Dismissals with Prejudice vs. Without Prejudice: What’s the Difference?

Surovell Isaacs & Levy, PLC gives an overview of the differences between dismissals with prejudice and without prejudice.

Running a business can be extremely challenging, and certain situations may arise in which you have suffered damages. Because of this, you may find yourself in court. When you have a court case that is dismissed in Virginia, your case may be dismissed either “with prejudice” or “without prejudice.” 

Determining Whether A Case is Dismissed With or Without Prejudice

Whether or not dismissal is with or without prejudice is dependent upon whether or not the case has permanently ended without a chance of coming back to court or if it has only been removed from the docket, meaning that it could be re-filed if certain conditions have been met, and would be treated as if it had never been brought in the first place. 

The decision as to how a case is dismissed relies on either a judge or the law itself. In cases where a defect in the case cannot be remedied, the law is the deciding factor. It is important to note that plaintiffs can voluntarily dismiss some or all of their claims so long as it is done in a manner that does not reach the merits of the action and does not bar the re-filing of the same claims later on.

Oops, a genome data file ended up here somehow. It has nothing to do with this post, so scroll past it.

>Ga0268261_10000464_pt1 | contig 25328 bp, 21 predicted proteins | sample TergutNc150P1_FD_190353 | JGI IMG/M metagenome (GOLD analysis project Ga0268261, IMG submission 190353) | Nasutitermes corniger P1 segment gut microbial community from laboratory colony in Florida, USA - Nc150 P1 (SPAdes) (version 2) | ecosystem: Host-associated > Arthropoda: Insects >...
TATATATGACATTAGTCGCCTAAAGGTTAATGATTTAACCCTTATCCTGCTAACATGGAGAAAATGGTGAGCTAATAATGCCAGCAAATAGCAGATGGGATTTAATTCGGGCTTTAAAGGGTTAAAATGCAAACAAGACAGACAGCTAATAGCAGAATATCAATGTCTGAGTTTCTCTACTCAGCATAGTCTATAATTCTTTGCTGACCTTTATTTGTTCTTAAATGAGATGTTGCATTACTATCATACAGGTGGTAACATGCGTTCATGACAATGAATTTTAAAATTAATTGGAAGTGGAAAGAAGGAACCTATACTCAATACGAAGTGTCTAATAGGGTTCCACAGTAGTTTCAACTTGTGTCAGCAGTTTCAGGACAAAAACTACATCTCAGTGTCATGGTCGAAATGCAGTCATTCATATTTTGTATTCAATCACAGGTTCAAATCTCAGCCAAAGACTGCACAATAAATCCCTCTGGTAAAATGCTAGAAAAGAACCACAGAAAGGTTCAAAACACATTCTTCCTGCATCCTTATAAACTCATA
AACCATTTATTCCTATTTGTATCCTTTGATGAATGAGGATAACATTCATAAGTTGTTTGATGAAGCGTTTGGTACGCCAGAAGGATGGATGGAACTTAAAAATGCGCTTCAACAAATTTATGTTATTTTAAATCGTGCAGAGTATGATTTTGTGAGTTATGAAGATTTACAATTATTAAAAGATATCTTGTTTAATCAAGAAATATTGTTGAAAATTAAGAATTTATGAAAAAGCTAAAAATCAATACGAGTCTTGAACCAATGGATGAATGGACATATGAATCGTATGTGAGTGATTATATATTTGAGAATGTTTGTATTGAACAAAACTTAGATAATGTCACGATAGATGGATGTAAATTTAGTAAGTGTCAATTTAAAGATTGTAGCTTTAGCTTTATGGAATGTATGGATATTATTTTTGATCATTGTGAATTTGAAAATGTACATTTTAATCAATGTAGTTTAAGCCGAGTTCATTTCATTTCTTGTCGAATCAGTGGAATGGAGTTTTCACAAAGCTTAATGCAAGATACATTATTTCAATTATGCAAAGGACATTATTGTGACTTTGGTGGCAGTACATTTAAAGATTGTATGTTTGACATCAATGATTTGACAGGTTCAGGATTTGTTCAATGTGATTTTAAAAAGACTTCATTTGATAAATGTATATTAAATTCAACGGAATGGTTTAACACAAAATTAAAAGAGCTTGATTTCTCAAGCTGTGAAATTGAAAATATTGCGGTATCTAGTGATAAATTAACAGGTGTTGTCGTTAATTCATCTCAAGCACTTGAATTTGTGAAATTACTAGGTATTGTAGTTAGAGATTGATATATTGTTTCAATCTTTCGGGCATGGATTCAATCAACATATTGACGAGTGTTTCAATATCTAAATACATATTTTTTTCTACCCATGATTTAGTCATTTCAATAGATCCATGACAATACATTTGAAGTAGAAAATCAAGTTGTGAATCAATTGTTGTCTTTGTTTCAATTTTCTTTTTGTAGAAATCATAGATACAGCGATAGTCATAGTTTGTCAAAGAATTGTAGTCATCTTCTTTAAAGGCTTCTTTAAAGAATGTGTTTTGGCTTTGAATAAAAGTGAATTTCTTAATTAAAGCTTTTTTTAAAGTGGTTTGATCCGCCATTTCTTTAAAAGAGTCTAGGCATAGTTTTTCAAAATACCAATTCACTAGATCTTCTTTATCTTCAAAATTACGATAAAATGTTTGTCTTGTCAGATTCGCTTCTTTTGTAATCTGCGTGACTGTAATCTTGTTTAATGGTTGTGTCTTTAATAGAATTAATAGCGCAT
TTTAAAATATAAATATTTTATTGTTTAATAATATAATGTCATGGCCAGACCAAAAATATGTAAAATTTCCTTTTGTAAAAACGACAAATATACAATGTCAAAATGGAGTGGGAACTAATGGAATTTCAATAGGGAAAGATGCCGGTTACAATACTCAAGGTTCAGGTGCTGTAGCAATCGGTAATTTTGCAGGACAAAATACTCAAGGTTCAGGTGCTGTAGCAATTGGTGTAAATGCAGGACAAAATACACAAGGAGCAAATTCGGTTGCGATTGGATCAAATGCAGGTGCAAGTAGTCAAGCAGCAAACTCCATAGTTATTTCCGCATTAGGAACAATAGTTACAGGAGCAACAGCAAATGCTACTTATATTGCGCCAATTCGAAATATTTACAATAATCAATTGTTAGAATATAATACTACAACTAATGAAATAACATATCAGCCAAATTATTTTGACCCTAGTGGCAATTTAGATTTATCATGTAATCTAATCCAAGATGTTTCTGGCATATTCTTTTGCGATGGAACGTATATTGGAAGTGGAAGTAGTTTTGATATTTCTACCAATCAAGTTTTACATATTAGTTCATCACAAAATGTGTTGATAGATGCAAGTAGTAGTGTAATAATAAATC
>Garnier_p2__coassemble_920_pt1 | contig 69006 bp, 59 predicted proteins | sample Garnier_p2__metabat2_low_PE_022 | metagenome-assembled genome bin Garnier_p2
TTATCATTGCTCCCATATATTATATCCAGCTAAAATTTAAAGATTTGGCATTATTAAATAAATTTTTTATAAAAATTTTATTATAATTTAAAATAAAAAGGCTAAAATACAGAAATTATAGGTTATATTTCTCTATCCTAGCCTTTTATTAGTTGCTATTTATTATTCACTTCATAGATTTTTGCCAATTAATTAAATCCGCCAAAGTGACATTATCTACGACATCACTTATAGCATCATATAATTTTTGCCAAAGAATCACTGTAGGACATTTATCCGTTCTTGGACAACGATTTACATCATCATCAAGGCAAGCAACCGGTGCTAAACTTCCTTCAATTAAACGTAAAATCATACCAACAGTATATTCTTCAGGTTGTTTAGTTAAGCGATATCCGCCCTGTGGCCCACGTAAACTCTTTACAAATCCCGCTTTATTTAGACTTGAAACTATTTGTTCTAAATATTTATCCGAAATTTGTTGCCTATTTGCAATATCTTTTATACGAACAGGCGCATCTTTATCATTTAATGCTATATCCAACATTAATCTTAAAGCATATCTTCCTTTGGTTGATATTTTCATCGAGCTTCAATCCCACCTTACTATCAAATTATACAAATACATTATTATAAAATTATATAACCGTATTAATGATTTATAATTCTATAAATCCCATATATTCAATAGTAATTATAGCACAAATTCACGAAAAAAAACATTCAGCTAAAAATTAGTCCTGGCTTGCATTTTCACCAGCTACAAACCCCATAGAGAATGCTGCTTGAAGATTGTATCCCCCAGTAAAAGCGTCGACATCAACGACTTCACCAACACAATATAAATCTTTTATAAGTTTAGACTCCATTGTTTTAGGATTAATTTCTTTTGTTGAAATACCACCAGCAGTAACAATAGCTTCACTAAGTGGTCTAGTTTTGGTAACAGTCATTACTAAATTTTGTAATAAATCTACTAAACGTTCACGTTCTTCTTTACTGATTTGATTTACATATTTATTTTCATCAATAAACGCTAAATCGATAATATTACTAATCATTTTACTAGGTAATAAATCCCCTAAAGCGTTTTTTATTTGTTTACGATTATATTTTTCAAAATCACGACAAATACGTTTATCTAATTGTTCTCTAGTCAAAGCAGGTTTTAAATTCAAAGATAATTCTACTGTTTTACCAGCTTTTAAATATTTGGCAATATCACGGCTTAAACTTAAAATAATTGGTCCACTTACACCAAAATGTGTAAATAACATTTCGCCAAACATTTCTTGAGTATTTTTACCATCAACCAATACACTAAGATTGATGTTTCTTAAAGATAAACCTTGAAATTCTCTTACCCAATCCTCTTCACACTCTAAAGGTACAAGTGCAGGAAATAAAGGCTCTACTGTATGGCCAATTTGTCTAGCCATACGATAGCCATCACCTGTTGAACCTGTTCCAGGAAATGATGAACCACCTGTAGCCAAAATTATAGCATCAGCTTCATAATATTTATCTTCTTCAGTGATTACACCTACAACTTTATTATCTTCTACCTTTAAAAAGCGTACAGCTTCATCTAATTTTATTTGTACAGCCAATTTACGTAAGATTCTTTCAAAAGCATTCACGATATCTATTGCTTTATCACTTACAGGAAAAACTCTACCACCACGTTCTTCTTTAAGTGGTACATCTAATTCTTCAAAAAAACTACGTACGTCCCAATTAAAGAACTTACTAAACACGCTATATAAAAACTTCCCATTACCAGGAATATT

Dismissals Without Prejudice in VA

According to the Virginia Supreme Court, when a suit has been dismissed “without prejudice,” it means that the court is not making a decision on the merits and that instead, it remains open to being brought in another suit. Put more clearly, if a case is dismissed without prejudice, it means that the action itself is stopped but that refilling of the same is not prohibited – so long as it is done within the required period of time. Generally, if you have not already filed a “notice of dismissal” for the same case before, you have 6 months to re-file the case. 

Dismissals With Prejudice in VA

When a case is dismissed “with prejudice,” it essentially means that the action and any future refilling are both prohibited. It is a “final disposition” and the idea behind a dismissal with prejudice is that a plaintiff’s claim has been resolved adversely to the plaintiff, whether or not it is on the merits or it is barred from recovery (e.g. sovereign immunity or the statute of limitations). In such a case the plaintiff is not allowed to repetitively litigate the same case against the same defendant. 

Surovell Isaacs & Levy PLC Can Help Businesses with Dismissed Cases

Since knowing exactly how to proceed upon receiving a dismissal – whether with or without prejudice – it is important to consult with a knowledgeable and experienced Virginia business litigation attorney. At Surovell Isaacs & Levy PLC, we take your case seriously and we work to get you the justice that you deserve. To learn more or to schedule a consultation, visit us online or call us at 703-651-2120 today!

Posted in: Business Law